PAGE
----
That is the new and excellent book by Daniel W. Drezner and the subtitle is How the World Stopped Another Great Depression. It is largely if not entirely correct, here is a summary excerpt:
A closer look at the global response to the financial crisis reveals a more optimistic assessment. Despite initial shocks that were more severe than the 1929 financial crisis, global economic governance responded in a nimble and robust fashion. Whether one looks at economic outcomes, policy outputs, or institutional operations, these governance structures either reinforced or improved upon the pre-crisis status quo. The global economy bounced back from the 2008 financial crisis with relative alacrity.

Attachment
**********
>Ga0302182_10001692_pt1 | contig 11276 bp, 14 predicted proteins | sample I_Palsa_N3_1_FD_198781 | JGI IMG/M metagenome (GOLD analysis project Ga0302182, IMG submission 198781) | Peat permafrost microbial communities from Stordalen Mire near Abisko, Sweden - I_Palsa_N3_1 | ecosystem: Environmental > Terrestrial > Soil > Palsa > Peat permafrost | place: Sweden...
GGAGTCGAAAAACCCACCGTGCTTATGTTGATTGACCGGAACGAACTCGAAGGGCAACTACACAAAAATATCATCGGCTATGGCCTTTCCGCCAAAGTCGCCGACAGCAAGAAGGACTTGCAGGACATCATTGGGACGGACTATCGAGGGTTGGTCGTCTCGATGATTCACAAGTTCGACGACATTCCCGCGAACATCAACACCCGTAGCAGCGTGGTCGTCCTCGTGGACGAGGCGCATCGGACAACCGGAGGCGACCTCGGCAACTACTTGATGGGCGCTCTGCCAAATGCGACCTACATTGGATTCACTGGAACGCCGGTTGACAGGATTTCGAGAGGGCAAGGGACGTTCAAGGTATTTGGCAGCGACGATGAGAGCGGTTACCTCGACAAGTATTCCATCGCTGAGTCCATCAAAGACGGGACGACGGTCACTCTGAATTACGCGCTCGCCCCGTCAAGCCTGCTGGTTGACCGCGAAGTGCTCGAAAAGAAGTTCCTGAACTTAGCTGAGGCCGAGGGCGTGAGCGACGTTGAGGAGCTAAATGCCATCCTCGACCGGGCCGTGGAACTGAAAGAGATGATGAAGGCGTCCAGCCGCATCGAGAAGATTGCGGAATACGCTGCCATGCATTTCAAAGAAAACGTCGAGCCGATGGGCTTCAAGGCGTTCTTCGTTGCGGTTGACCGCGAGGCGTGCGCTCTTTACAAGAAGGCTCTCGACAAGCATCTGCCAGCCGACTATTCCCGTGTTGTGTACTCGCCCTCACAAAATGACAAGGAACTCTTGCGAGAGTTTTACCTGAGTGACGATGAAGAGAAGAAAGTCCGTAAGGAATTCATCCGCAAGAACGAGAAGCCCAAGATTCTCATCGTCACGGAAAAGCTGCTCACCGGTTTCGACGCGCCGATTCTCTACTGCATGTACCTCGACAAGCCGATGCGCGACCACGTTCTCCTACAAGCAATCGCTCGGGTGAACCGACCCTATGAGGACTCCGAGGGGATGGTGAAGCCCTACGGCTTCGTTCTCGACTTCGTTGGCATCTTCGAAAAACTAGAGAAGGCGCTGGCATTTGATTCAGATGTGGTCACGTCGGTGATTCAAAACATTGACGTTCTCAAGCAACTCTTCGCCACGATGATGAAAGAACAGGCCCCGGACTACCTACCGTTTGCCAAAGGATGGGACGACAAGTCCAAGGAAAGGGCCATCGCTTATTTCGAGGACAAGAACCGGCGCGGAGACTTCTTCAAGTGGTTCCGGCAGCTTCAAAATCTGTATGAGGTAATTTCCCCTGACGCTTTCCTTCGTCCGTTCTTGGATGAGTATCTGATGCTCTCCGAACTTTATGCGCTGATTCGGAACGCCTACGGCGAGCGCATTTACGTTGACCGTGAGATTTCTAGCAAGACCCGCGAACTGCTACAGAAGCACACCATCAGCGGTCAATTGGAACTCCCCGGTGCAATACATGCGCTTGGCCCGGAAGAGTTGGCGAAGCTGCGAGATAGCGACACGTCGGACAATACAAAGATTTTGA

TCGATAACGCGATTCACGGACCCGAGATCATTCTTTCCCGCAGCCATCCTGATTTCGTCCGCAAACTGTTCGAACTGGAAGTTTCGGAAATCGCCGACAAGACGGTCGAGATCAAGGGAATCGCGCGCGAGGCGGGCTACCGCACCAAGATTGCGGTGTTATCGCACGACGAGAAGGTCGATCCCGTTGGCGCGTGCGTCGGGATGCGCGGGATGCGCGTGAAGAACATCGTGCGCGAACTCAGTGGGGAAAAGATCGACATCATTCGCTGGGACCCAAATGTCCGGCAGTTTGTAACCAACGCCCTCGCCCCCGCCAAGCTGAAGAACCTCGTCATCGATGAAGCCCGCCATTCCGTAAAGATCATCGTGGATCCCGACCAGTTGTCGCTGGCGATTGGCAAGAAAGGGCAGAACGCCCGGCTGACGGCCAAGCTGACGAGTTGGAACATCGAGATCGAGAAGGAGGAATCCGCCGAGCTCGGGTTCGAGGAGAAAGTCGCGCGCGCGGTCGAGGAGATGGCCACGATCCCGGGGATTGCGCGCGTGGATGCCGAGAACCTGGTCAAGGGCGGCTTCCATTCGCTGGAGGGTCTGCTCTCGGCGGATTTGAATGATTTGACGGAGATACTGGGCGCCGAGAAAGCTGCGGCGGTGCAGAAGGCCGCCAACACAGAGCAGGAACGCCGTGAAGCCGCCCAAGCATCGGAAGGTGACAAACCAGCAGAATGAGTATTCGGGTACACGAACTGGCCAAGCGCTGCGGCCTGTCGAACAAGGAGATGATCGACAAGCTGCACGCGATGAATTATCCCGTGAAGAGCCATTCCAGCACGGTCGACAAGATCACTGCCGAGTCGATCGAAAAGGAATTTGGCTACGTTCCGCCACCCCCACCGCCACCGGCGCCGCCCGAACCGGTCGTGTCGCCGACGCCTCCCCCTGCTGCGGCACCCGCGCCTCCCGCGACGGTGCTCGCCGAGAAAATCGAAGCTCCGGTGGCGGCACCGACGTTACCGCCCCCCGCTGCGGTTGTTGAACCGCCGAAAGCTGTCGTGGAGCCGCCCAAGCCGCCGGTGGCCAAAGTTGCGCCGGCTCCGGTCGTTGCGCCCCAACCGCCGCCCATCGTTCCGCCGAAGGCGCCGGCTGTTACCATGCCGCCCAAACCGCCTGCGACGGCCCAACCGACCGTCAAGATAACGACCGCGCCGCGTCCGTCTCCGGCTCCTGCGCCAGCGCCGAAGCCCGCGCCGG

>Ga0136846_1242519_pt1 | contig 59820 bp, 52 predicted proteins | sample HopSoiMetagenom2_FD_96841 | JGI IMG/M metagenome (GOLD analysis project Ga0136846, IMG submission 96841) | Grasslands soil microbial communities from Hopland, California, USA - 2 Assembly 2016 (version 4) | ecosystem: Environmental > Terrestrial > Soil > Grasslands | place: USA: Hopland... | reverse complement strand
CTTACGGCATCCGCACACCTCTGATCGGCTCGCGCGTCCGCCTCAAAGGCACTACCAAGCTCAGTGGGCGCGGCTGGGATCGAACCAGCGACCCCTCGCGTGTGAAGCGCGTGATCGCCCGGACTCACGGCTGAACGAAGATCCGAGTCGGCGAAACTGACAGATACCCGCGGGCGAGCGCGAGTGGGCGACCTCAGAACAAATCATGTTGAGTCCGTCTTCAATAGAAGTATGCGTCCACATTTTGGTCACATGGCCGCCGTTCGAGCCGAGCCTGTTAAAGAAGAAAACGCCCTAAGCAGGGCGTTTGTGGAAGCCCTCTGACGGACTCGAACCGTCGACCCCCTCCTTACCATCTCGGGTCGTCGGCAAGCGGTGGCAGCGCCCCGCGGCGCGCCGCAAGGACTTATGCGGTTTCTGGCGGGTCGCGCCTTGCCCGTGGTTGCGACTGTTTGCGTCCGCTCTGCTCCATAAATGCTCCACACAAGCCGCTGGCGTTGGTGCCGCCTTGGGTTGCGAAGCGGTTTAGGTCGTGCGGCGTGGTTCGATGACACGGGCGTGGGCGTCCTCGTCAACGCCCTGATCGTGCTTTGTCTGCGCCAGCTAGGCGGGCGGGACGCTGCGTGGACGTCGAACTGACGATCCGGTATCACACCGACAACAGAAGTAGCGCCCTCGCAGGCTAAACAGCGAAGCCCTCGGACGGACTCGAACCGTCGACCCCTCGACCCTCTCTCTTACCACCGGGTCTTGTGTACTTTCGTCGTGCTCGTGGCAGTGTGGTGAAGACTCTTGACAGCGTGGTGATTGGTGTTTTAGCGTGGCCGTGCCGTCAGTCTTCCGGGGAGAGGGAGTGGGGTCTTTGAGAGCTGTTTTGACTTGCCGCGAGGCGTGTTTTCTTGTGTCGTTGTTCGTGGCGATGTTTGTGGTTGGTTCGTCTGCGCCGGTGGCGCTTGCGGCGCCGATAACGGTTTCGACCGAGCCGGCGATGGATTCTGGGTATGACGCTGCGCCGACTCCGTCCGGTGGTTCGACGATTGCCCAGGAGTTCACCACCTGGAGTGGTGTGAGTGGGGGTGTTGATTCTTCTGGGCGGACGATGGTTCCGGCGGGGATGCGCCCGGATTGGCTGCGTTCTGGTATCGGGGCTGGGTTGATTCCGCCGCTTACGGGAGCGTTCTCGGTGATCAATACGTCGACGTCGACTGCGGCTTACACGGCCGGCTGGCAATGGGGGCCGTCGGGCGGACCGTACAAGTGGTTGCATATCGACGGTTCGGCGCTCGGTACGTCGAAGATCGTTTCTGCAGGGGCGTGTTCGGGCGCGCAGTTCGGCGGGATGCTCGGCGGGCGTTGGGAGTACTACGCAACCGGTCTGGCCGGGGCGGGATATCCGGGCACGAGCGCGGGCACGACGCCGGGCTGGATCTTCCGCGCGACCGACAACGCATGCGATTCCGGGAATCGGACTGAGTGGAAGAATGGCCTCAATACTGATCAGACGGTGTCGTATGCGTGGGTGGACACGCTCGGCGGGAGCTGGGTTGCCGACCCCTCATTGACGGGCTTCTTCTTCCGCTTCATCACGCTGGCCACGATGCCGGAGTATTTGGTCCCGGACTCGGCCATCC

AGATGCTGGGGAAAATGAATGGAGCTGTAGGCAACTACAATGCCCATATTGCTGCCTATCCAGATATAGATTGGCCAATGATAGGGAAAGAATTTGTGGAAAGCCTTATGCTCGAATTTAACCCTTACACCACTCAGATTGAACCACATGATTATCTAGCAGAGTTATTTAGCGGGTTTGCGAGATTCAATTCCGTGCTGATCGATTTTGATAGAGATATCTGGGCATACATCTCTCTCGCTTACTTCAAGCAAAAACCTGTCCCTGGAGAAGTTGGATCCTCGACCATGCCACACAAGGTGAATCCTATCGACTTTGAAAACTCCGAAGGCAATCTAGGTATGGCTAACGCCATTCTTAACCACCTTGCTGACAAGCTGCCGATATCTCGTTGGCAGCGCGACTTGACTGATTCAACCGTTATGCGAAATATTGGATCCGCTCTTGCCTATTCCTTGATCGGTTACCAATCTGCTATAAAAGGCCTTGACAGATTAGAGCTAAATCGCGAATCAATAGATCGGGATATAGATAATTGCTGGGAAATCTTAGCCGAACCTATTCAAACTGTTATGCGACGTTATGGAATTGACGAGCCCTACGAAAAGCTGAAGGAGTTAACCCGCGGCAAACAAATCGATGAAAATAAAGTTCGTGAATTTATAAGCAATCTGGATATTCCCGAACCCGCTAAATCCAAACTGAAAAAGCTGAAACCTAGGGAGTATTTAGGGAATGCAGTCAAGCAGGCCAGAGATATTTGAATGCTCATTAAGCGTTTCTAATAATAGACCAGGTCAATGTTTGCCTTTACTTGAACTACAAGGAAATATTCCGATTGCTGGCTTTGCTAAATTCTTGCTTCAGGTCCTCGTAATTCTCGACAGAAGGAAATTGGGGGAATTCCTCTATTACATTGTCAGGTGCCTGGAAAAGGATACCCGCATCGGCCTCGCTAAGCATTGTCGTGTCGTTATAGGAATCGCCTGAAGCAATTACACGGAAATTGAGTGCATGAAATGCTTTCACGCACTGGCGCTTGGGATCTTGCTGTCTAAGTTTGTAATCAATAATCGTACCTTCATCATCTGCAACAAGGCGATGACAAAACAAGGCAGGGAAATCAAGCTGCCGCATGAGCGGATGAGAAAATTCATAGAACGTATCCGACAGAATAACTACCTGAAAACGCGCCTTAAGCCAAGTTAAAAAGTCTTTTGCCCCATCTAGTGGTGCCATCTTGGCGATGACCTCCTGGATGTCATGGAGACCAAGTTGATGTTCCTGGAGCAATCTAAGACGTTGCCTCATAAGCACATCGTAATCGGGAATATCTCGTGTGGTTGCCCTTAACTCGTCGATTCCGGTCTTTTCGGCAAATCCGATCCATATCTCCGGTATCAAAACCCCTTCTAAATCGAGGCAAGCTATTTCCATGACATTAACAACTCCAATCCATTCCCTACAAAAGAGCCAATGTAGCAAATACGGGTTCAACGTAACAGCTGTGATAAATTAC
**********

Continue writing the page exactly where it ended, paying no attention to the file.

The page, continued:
I would myself stress two additional points, whether you call them addenda or qualifications is up to you. First, we now know that the Fed could have done much more in 2008. I consider this a mistake rather than a mistake in governance, and later the Fed did a great deal to try to make up for this error. Second, the performance of the eurozone is hardly spectacular, to say the least, and the ECB should have moved to a much looser monetary policy in 2009 if not sooner. Still, given what a screwy, seventeen-nation system had been set up, and given the severe distributional consequences of four percent inflation in the eurozone, I am surprised the system performed as well as it did.